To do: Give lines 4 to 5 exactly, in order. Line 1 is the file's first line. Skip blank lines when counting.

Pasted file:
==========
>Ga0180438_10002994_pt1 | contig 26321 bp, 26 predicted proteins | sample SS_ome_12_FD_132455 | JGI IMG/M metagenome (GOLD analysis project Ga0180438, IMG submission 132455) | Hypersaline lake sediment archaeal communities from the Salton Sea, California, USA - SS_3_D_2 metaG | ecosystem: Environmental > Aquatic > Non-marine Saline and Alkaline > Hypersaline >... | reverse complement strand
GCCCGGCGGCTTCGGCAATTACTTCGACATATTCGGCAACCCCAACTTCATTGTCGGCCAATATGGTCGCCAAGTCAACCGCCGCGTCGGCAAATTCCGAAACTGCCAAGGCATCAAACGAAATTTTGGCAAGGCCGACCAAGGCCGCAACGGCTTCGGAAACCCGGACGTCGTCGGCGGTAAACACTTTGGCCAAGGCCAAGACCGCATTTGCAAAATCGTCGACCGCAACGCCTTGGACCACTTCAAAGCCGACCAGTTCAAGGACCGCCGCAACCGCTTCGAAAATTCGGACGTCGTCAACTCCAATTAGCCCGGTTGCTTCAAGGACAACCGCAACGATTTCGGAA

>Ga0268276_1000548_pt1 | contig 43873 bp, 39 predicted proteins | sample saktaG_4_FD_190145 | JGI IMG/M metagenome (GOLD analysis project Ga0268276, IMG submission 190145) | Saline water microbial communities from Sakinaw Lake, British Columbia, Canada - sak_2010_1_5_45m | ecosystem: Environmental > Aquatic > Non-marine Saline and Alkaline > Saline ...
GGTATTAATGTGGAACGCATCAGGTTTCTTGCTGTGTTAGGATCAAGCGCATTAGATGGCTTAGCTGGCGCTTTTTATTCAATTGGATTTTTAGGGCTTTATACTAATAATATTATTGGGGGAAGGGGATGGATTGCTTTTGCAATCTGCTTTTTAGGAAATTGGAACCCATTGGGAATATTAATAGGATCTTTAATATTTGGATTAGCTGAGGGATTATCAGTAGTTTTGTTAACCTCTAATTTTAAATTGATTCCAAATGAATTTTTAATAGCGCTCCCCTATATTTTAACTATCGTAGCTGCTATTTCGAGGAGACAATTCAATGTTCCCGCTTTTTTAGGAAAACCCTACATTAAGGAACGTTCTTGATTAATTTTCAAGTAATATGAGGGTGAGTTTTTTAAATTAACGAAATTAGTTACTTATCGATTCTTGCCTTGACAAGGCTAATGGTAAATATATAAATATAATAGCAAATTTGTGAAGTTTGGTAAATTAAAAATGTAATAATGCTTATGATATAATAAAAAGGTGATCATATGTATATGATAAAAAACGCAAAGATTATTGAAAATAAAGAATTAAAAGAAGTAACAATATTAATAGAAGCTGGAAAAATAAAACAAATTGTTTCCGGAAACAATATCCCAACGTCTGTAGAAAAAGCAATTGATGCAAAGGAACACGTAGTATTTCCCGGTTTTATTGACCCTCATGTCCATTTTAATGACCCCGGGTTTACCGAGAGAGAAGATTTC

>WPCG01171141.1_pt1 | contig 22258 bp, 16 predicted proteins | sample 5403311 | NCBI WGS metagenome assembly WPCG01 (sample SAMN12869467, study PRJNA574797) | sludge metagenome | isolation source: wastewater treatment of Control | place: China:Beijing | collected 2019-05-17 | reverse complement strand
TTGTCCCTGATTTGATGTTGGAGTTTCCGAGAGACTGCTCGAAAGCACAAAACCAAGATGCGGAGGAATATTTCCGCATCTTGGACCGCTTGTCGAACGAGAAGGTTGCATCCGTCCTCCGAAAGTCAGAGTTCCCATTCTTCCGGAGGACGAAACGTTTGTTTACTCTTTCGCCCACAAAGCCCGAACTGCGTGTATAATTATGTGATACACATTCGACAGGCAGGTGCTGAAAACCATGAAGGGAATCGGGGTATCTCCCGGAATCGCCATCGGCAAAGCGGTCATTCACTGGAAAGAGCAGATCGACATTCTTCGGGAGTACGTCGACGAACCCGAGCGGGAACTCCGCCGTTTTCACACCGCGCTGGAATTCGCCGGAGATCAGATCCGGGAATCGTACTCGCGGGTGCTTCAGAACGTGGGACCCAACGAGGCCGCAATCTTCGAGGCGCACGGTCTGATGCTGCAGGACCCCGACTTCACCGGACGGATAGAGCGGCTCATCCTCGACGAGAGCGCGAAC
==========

GGTATTAATGTGGAACGCATCAGGTTTCTTGCTGTGTTAGGATCAAGCGCATTAGATGGCTTAGCTGGCGCTTTTTATTCAATTGGATTTTTAGGGCTTTATACTAATAATATTATTGGGGGAAGGGGATGGATTGCTTTTGCAATCTGCTTTTTAGGAAATTGGAACCCATTGGGAATATTAATAGGATCTTTAATATTTGGATTAGCTGAGGGATTATCAGTAGTTTTGTTAACCTCTAATTTTAAATTGATTCCAAATGAATTTTTAATAGCGCTCCCCTATATTTTAACTATCGTAGCTGCTATTTCGAGGAGACAATTCAATGTTCCCGCTTTTTTAGGAAAACCCTACATTAAGGAACGTTCTTGATTAATTTTCAAGTAATATGAGGGTGAGTTTTTTAAATTAACGAAATTAGTTACTTATCGATTCTTGCCTTGACAAGGCTAATGGTAAATATATAAATATAATAGCAAATTTGTGAAGTTTGGTAAATTAAAAATGTAATAATGCTTATGATATAATAAAAAGGTGATCATATGTATATGATAAAAAACGCAAAGATTATTGAAAATAAAGAATTAAAAGAAGTAACAATATTAATAGAAGCTGGAAAAATAAAACAAATTGTTTCCGGAAACAATATCCCAACGTCTGTAGAAAAAGCAATTGATGCAAAGGAACACGTAGTATTTCCCGGTTTTATTGACCCTCATGTCCATTTTAATGACCCCGGGTTTACCGAGAGAGAAGATTTC

>WPCG01171141.1_pt1 | contig 22258 bp, 16 predicted proteins | sample 5403311 | NCBI WGS metagenome assembly WPCG01 (sample SAMN12869467, study PRJNA574797) | sludge metagenome | isolation source: wastewater treatment of Control | place: China:Beijing | collected 2019-05-17 | reverse complement strand